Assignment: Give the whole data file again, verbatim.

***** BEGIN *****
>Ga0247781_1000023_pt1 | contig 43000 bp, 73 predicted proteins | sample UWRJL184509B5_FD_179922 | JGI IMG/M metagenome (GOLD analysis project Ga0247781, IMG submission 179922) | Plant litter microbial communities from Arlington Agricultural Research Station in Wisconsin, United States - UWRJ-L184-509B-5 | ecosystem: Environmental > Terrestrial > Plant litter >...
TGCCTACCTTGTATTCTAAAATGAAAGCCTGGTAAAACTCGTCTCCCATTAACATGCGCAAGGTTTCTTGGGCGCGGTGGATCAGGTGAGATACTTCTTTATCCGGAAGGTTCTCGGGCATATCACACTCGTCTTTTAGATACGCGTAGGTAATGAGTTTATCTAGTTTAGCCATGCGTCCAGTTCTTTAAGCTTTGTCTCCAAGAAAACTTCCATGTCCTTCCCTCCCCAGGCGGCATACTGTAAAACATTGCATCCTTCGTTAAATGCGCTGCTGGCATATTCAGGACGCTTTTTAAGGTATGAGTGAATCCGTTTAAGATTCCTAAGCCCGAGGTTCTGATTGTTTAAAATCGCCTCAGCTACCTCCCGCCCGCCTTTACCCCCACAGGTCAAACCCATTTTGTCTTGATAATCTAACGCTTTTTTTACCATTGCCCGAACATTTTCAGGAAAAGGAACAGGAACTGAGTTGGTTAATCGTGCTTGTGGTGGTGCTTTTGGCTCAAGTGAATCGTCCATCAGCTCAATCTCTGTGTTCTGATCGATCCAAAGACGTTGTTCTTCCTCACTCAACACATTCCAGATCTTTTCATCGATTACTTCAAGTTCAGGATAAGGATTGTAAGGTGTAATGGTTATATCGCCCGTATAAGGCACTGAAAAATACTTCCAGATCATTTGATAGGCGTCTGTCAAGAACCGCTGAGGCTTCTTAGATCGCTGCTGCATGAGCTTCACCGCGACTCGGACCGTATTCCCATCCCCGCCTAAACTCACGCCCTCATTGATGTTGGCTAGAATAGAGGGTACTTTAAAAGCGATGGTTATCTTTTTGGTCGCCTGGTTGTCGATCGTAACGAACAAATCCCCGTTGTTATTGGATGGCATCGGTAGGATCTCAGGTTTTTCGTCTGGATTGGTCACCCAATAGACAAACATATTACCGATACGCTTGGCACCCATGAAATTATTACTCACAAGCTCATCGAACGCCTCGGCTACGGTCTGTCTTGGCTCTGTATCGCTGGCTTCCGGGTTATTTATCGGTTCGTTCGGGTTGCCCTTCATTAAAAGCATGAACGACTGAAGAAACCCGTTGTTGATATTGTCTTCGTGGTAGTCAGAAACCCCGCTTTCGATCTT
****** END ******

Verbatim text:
>Ga0247781_1000023_pt1 | contig 43000 bp, 73 predicted proteins | sample UWRJL184509B5_FD_179922 | JGI IMG/M metagenome (GOLD analysis project Ga0247781, IMG submission 179922) | Plant litter microbial communities from Arlington Agricultural Research Station in Wisconsin, United States - UWRJ-L184-509B-5 | ecosystem: Environmental > Terrestrial > Plant litter >...
TGCCTACCTTGTATTCTAAAATGAAAGCCTGGTAAAACTCGTCTCCCATTAACATGCGCAAGGTTTCTTGGGCGCGGTGGATCAGGTGAGATACTTCTTTATCCGGAAGGTTCTCGGGCATATCACACTCGTCTTTTAGATACGCGTAGGTAATGAGTTTATCTAGTTTAGCCATGCGTCCAGTTCTTTAAGCTTTGTCTCCAAGAAAACTTCCATGTCCTTCCCTCCCCAGGCGGCATACTGTAAAACATTGCATCCTTCGTTAAATGCGCTGCTGGCATATTCAGGACGCTTTTTAAGGTATGAGTGAATCCGTTTAAGATTCCTAAGCCCGAGGTTCTGATTGTTTAAAATCGCCTCAGCTACCTCCCGCCCGCCTTTACCCCCACAGGTCAAACCCATTTTGTCTTGATAATCTAACGCTTTTTTTACCATTGCCCGAACATTTTCAGGAAAAGGAACAGGAACTGAGTTGGTTAATCGTGCTTGTGGTGGTGCTTTTGGCTCAAGTGAATCGTCCATCAGCTCAATCTCTGTGTTCTGATCGATCCAAAGACGTTGTTCTTCCTCACTCAACACATTCCAGATCTTTTCATCGATTACTTCAAGTTCAGGATAAGGATTGTAAGGTGTAATGGTTATATCGCCCGTATAAGGCACTGAAAAATACTTCCAGATCATTTGATAGGCGTCTGTCAAGAACCGCTGAGGCTTCTTAGATCGCTGCTGCATGAGCTTCACCGCGACTCGGACCGTATTCCCATCCCCGCCTAAACTCACGCCCTCATTGATGTTGGCTAGAATAGAGGGTACTTTAAAAGCGATGGTTATCTTTTTGGTCGCCTGGTTGTCGATCGTAACGAACAAATCCCCGTTGTTATTGGATGGCATCGGTAGGATCTCAGGTTTTTCGTCTGGATTGGTCACCCAATAGACAAACATATTACCGATACGCTTGGCACCCATGAAATTATTACTCACAAGCTCATCGAACGCCTCGGCTACGGTCTGTCTTGGCTCTGTATCGCTGGCTTCCGGGTTATTTATCGGTTCGTTCGGGTTGCCCTTCATTAAAAGCATGAACGACTGAAGAAACCCGTTGTTGATATTGTCTTCGTGGTAGTCAGAAACCCCGCTTTCGATCTT